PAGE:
To celebrate the release of To Love a Falcon by Nancy C. Williams, a group of authors and I have joined together to bring you a mystery, once again written tag-team style. To see part one of our mystery, go HERE.
Without further ado, here is Part Two of the story of Anastasia:
Tanya’s arms flailed as she desperately tried to free her trapped hair and simultaneously push herself away from the machine. There was no time to think, but a myriad of images raced through Anastasia’s mind in those moments before she sprang forward. The foremost being her dear Andrei’s mother, hunched over the table soon after the news of his passing came. Her wails echoing through the sparsely furnished apartment, crying for the son she would never see again.
That image had seared itself into her memory—the burning pain, the agony of a mother’s loss—still so fresh and haunting even after these four long years.
Anastasia’s own pain was just as real, just as agonizing. She’d seen that same hopeless sense of loss in the eyes that stared back at her in the mirror during those long, lonely nights after her husband’s death as she’d seen emanating from his mother the day the news reached his parents. But for reasons unknown, it was the image of his mother that she saw whenever she thought of loss.
It was that same image that propelled her forward, heedless of the consequences. There had been too much loss already, thanks to the war. Too many parents left grieving children they would never see again. She couldn’t let that happen to another person. Another mother. Another father.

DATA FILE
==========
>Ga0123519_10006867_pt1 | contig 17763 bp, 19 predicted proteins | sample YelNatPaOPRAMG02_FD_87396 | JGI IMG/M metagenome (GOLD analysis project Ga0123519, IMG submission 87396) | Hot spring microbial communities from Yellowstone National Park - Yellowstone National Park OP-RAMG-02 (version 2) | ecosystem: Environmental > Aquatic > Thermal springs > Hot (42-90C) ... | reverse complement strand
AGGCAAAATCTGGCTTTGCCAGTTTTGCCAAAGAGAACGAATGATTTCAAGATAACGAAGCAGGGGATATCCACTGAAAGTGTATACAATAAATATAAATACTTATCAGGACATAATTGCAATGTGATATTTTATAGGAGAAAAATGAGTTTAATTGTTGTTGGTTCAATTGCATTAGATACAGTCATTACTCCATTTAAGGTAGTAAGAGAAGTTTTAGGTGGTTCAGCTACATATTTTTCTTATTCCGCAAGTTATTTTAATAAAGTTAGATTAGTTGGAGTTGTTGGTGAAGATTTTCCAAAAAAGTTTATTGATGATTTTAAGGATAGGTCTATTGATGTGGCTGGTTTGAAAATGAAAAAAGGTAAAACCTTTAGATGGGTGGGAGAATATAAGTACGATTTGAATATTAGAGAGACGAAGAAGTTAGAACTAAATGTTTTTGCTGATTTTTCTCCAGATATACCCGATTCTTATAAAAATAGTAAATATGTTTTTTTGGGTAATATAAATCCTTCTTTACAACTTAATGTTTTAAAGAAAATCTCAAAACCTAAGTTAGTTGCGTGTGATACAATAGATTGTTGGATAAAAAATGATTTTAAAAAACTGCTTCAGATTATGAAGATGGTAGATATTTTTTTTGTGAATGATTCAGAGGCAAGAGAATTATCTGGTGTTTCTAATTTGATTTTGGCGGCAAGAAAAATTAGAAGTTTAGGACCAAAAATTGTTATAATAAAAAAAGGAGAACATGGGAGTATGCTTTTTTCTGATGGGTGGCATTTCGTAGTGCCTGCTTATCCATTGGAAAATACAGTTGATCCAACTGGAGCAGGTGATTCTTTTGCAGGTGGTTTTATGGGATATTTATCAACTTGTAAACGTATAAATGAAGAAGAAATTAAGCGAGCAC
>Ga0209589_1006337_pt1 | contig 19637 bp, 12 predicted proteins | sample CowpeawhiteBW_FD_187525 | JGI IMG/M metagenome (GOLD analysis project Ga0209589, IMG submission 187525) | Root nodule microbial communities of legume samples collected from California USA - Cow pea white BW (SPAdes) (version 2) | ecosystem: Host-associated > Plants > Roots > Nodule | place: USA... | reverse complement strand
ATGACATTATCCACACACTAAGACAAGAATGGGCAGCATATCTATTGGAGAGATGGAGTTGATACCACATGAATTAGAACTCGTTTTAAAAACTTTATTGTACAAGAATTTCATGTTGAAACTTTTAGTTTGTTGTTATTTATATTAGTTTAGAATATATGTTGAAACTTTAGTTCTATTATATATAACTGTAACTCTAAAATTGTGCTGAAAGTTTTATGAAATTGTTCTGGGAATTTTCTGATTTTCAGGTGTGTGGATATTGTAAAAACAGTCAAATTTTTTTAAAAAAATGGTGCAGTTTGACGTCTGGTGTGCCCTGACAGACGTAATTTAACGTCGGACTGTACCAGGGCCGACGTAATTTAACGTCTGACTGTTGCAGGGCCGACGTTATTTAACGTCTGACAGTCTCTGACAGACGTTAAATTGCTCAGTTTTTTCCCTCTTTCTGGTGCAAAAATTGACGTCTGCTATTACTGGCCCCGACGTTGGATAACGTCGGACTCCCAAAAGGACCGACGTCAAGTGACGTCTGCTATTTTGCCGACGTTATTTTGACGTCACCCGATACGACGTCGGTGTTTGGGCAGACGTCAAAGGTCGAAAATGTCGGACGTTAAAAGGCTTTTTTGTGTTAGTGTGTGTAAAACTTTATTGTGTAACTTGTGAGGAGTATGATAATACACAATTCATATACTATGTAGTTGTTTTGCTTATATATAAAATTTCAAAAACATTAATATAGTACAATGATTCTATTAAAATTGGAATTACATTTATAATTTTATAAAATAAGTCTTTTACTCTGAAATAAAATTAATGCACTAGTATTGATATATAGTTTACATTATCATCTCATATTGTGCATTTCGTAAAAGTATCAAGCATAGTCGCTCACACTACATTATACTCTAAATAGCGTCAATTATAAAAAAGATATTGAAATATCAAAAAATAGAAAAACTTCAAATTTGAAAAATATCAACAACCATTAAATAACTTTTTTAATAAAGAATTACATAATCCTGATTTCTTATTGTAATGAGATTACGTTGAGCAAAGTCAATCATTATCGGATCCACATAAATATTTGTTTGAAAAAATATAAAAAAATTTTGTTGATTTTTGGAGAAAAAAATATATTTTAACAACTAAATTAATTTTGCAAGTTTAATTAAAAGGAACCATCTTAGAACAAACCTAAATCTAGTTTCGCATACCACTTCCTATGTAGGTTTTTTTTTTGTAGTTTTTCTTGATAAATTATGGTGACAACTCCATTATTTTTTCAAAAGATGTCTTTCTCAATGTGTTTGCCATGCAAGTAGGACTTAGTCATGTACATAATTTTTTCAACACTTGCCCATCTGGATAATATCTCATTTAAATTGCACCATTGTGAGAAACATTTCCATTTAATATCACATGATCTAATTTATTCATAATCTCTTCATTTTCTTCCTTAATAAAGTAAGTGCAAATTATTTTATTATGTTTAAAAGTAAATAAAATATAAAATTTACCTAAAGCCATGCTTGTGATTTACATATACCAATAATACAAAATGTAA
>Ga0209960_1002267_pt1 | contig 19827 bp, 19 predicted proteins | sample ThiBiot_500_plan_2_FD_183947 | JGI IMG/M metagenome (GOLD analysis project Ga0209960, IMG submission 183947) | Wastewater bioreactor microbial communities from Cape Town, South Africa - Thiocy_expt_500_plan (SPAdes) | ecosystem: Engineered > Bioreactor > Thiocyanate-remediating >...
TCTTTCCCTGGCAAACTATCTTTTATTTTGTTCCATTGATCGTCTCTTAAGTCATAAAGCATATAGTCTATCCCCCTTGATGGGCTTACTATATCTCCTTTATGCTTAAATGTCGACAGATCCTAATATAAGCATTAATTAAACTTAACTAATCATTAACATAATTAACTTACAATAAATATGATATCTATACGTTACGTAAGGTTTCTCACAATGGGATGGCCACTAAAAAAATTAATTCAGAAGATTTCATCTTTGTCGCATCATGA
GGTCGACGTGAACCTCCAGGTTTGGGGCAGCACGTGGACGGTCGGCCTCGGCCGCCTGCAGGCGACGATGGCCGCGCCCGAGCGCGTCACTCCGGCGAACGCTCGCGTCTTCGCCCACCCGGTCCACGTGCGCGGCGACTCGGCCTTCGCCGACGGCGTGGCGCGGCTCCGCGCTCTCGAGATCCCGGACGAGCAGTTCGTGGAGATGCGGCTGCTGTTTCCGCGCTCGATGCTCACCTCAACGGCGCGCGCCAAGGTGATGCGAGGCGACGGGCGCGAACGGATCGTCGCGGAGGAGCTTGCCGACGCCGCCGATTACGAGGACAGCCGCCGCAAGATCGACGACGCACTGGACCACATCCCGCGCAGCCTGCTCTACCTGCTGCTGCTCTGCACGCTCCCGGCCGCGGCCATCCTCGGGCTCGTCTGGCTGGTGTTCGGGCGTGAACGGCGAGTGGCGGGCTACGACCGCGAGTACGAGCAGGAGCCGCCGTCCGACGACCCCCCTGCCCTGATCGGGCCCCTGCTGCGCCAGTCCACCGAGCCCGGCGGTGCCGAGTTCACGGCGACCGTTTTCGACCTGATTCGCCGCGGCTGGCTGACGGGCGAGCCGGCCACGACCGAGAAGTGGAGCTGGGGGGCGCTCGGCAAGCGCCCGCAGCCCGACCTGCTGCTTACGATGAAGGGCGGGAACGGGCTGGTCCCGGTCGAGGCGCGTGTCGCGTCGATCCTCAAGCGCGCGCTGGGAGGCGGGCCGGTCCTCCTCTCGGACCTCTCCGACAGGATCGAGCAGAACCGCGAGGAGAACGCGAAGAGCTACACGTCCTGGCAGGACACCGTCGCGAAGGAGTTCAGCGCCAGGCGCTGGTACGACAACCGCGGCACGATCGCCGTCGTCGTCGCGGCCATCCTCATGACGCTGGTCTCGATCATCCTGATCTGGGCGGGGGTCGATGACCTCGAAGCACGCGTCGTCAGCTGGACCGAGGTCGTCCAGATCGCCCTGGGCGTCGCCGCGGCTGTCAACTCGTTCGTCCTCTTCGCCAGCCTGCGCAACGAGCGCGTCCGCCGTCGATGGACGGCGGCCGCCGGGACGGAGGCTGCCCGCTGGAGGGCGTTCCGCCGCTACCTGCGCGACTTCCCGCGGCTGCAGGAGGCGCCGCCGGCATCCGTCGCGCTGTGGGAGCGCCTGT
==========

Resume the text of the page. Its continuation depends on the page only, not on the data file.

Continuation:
Her own father would never hesitate, and having thought of him only that morning, his was the face she pictured next. She could almost feel the disappointment radiating from him over her past choices, and wanted more than anything to prove that she’d changed. Not just to him, but to herself too. And the Heavenly Father she was reacquainting herself with.
She’d prayed for change, but did not the greatest philosophers and leaders say that change came from within? Maybe she had to change before her circumstances would improve. Maybe this was that vague thing she’d prayed for. Maybe her lot in life was to give her life for her friend.
So many thoughts swirled through her mind, foremost of which was to save Tanya. To prevent another needless loss of life.
As she dropped down beside the fallen woman, her hands scrabbled for something—anything—that she could use to free her friend. Her fingers landed on a broken piece of wood, the relic of a repair on another part of the building that had somehow made its way here, and she quickly jammed it into the small gap between the gears.
For one single heartbeat that felt like a million years, she held her breath, hoping against hope that it would hold. However, without so much as a flicker of pause, the machine continued to turn, pulverizing the wood between its strong jaws. She needed something stronger, something able to withstand the pressure of the gear.
Her other hand landed on something cold and hard. A wrench, the jaw broken and rusted. The shaft, however, was still in one piece.
Hardly daring to hope it would be an improvement on the wood, she shoved the wrench into the narrow slot. But one moment the gears were moving together, inexorably pulling her friend toward certain death, and the next, they ground against each other, and, almost unbelievably, shuddered.
For one agonizing second, it seemed the machine might win after all, but after another, deeper groan in an effort to turn—the angry sound of metal grinding against metal as the stronger attempted to break the weak—something snapped and the gear stopped.
Anastasia quickly stooped down. One hand hovered close to her face to shield against the possibility of anything flying from the machine toward her, the other reached for her friend.
More hands joined, and together the women tugged and pulled. Somewhere, a high-pitched, panicked voice rose above the din made by the gathering women, demanding to know what was happening, but Anastasia kept her focus on the woman lying amongst the machine, her hair still trapped between the gears.